The Home Improvement Programme will not boost prices of resale flats as much because upgrading is on a smaller scale, say property experts
THE Home Improvement Programme (HIP) is the newest kid on the block in the Housing Board’s two-decade long upgrading scheme.
Property experts, however, say that it will have a far smaller impact on the value of flats compared to previous upgrading plans. This is because upgrading under HIP will be smaller in scale.
HIP and another scheme, the Neighbourhood Renewal Programme (NRP), are devised to stretch the government dollar over many more households and to pay closer attention to residents’ views. They will be rolled out soon in up to 12 locations islandwide, including Yishun and Tampines.
The outgoing Main Upgrading Programme (MUP) involved more extensive work as it overhauled the insides of flats with new toilets, extra rooms and doors, as well as the common areas of the blocks and precincts.
The MUP proved a gold mine for people like Mrs N. L. Chan, who bought her four-room flat in Holland Close for $290,000 in September 2006, when her estate was in the last throes of the upgrading programme.
Just eight months later, she sold it for $330,000 as she had to move closer to her daughter in Dover Crescent.
Such jumps in value may be harder to come by under HIP, say property agents.
The new programme focuses on the essential improvements in the flat, such as the repair of spalling concrete and replacement of waste pipes.
Once at least 75 per cent of flat owners vote for such upgrading, this essential work is compulsory, although it is fully paid for by the Government. The flat owners, however, have the option of having their doors and toilets replaced at a subsidised rate.
Meanwhile, the NRP promises to spruce up a few adjoining sites together, unlike the previous Interim Upgrading Programme Plus scheme which was conducted in one precinct at a time.
Apart from the economies of scale, the bigger budget under the amended programme would make it possible for items such as tennis courts and skating parks to be considered.
About 300,000 flats will be eligible for the HIP, while 200,000 units can undergo work for the NRP.
A third programme – lift upgrading – will run concurrently with the new schemes. This aims to give almost every HDB flat resident direct lift access to his floor by 2014.
The director of Dennis Wee Properties, Mr Chris Koh, estimates that while the MUP usually boosts a flat’s value by $20,000 to $30,000 over and above what the flat owner pays for the upgrading work, the equivalent expected for flats which undergo HIP is only about $10,000.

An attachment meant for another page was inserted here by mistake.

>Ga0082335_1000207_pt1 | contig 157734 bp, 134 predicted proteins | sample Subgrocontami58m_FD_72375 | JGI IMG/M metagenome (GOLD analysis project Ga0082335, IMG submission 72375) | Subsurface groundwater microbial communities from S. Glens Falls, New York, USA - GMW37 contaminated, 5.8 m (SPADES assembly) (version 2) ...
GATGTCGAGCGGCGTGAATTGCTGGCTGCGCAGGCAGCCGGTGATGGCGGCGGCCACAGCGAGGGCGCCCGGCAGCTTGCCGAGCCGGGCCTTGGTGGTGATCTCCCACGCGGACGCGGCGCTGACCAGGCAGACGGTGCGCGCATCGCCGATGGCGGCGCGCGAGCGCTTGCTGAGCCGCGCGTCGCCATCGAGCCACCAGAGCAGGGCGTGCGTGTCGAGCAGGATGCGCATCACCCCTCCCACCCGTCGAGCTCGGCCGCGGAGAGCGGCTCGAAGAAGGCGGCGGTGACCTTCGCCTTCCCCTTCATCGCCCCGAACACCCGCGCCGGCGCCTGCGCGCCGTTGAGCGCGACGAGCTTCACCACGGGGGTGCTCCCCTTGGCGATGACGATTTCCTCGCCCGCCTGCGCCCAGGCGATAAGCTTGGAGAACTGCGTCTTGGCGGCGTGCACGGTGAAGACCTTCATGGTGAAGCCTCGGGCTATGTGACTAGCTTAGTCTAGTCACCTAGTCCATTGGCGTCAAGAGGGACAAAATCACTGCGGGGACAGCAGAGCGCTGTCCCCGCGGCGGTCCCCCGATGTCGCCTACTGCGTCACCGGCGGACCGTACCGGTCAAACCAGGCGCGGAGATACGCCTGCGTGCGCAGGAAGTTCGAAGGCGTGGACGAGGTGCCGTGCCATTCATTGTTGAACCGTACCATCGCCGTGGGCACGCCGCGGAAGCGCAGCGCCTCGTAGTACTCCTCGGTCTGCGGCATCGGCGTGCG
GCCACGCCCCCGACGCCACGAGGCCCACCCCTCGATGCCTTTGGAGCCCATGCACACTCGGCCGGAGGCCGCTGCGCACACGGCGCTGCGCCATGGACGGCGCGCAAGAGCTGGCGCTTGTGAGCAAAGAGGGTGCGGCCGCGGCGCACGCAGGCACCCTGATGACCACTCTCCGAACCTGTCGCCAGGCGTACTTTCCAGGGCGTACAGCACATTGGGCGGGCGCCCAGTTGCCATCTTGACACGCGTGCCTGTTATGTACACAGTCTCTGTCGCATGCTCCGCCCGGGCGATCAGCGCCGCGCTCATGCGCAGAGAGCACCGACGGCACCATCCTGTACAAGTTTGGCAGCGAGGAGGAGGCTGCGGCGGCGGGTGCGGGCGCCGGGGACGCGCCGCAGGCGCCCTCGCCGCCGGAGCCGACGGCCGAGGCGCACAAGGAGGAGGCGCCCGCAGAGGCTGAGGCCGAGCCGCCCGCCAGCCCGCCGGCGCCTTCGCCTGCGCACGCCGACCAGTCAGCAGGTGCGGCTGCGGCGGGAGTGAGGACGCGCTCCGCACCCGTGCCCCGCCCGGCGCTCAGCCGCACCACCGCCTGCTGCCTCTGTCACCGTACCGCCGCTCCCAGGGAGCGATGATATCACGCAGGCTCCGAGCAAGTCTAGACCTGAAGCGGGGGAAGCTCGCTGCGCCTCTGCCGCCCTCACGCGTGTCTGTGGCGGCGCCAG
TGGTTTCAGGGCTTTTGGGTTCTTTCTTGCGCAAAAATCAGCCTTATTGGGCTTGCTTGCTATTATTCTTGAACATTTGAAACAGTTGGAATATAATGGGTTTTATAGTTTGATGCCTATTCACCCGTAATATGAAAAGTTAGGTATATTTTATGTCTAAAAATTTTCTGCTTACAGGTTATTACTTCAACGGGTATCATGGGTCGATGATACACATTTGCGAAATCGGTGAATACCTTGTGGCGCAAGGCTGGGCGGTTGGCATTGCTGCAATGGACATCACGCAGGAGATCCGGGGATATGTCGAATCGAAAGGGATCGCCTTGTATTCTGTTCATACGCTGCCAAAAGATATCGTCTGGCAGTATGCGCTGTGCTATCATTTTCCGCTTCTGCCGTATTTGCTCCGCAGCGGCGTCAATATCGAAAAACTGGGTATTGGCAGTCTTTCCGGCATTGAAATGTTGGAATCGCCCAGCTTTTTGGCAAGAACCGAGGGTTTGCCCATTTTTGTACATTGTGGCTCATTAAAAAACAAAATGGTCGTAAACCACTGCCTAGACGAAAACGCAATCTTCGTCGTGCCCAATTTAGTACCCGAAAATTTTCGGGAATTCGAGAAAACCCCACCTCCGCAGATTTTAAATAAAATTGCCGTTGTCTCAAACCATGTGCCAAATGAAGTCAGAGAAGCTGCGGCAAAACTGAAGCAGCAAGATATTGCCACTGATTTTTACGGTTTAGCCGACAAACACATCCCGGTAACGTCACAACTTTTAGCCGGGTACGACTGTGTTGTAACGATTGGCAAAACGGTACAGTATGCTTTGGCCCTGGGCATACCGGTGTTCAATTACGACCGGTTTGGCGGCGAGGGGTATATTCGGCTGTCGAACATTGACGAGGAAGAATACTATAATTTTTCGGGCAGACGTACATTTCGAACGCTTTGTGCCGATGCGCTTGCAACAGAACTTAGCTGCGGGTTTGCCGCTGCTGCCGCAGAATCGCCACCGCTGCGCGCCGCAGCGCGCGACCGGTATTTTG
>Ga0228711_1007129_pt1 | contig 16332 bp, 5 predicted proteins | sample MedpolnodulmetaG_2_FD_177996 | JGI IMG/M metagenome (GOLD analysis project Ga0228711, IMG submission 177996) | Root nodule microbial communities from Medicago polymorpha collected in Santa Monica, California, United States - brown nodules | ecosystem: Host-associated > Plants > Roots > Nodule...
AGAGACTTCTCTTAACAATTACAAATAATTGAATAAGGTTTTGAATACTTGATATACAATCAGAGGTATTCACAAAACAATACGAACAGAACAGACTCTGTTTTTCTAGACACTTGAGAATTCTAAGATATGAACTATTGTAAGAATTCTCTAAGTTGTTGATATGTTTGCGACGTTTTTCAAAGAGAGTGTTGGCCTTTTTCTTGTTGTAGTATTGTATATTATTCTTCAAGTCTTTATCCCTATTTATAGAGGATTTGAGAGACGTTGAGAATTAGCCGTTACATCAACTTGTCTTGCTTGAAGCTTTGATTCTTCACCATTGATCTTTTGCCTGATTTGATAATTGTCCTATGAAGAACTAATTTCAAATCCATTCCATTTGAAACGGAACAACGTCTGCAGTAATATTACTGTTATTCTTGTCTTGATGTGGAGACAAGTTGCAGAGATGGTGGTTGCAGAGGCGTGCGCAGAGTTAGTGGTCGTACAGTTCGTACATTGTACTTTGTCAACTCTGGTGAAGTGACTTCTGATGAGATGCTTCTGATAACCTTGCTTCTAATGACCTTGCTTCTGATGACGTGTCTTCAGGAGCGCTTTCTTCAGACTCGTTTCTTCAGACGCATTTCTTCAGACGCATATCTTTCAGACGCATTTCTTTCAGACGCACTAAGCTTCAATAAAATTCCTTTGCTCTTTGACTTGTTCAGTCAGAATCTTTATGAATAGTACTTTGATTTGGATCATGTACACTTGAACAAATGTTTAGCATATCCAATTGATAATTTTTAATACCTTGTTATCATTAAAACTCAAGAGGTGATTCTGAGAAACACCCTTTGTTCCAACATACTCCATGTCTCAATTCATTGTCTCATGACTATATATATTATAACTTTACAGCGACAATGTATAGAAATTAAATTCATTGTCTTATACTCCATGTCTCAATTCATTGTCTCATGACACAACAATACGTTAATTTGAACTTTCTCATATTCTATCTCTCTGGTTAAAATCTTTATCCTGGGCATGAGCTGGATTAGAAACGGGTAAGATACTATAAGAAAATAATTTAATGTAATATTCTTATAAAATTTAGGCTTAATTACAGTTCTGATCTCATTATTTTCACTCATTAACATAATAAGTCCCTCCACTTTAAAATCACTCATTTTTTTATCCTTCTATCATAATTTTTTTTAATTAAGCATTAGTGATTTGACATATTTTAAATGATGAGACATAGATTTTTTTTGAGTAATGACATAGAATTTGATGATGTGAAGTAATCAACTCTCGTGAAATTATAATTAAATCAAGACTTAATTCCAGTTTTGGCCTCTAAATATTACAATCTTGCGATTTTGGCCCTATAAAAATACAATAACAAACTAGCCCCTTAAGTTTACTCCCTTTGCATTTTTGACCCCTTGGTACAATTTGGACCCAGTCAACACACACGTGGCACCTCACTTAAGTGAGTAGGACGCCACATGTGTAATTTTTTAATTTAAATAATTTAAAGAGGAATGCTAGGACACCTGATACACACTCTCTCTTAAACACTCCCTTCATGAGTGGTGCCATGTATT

This is because the work done will be smaller in scale.
While flats which undergo the MUP make a big impression with their additional rooms, new doors and windows, and spanking new precinct facilities around them, the improvements under the HIP may not be that noticeable.
More people, for example, are now likely to opt out of having new doors and windows to reduce their bills under the HIP.
It may not produce the ‘entire fresh look’ needed to raise the value of the home by much, said Mr Koh.
Similarly, the executive director of Roof Real Estate Group, Mr Dave Lau, does not expect the value of a home under the HIP programme to rise by more than 2 to 3 per cent, compared to 10 to 20 per cent under the MUP before.
But he reckoned that ‘the HIP would probably make property easier to sell’.
Both programmes were devised from the feedback received during a series of forums held last year to find out what it takes to strengthen bonding within HDB estates.
During these discussions, participants wanted a greater say in how their estate turned out.
No matter the smaller increase in value, the executive director for HSR property group, Mr Eric Cheng, said that buyers can usually wrangle a better price from sellers if they buy a flat that is undergoing upgrading, compared to after it is done.
Most of the time, sellers try to hold off putting their flat on the market until after upgrading, when the new look of their estate will bolster their position at the negotiating table.
Source: The Straits Times 10 Feb 08